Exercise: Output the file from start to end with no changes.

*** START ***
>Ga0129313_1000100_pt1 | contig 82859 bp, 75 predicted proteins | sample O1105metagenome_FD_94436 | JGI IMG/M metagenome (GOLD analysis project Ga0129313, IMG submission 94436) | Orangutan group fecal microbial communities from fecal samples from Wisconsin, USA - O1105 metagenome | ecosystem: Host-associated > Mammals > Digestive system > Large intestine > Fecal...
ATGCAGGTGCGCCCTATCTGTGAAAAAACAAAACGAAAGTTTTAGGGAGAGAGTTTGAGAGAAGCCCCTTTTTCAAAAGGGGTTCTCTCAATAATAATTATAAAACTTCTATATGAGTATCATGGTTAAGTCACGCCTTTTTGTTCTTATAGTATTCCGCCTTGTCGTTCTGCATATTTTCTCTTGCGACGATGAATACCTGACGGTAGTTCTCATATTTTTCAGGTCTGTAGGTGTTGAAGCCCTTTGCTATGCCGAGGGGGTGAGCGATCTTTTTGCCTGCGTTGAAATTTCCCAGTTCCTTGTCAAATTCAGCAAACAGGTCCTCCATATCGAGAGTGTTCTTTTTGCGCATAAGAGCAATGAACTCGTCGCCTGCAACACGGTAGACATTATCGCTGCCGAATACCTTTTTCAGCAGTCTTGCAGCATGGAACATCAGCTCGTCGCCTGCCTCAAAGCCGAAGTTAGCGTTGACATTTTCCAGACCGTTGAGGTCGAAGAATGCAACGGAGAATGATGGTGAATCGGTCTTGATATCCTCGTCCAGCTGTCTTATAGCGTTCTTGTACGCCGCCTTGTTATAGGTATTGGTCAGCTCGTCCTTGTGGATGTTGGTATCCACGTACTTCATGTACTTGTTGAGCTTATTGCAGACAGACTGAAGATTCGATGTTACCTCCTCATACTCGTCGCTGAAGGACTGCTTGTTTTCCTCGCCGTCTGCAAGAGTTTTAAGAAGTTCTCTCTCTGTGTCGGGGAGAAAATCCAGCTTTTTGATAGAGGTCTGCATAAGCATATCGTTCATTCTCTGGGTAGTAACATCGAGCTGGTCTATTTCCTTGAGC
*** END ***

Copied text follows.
>Ga0129313_1000100_pt1 | contig 82859 bp, 75 predicted proteins | sample O1105metagenome_FD_94436 | JGI IMG/M metagenome (GOLD analysis project Ga0129313, IMG submission 94436) | Orangutan group fecal microbial communities from fecal samples from Wisconsin, USA - O1105 metagenome | ecosystem: Host-associated > Mammals > Digestive system > Large intestine > Fecal...
ATGCAGGTGCGCCCTATCTGTGAAAAAACAAAACGAAAGTTTTAGGGAGAGAGTTTGAGAGAAGCCCCTTTTTCAAAAGGGGTTCTCTCAATAATAATTATAAAACTTCTATATGAGTATCATGGTTAAGTCACGCCTTTTTGTTCTTATAGTATTCCGCCTTGTCGTTCTGCATATTTTCTCTTGCGACGATGAATACCTGACGGTAGTTCTCATATTTTTCAGGTCTGTAGGTGTTGAAGCCCTTTGCTATGCCGAGGGGGTGAGCGATCTTTTTGCCTGCGTTGAAATTTCCCAGTTCCTTGTCAAATTCAGCAAACAGGTCCTCCATATCGAGAGTGTTCTTTTTGCGCATAAGAGCAATGAACTCGTCGCCTGCAACACGGTAGACATTATCGCTGCCGAATACCTTTTTCAGCAGTCTTGCAGCATGGAACATCAGCTCGTCGCCTGCCTCAAAGCCGAAGTTAGCGTTGACATTTTCCAGACCGTTGAGGTCGAAGAATGCAACGGAGAATGATGGTGAATCGGTCTTGATATCCTCGTCCAGCTGTCTTATAGCGTTCTTGTACGCCGCCTTGTTATAGGTATTGGTCAGCTCGTCCTTGTGGATGTTGGTATCCACGTACTTCATGTACTTGTTGAGCTTATTGCAGACAGACTGAAGATTCGATGTTACCTCCTCATACTCGTCGCTGAAGGACTGCTTGTTTTCCTCGCCGTCTGCAAGAGTTTTAAGAAGTTCTCTCTCTGTGTCGGGGAGAAAATCCAGCTTTTTGATAGAGGTCTGCATAAGCATATCGTTCATTCTCTGGGTAGTAACATCGAGCTGGTCTATTTCCTTGAGC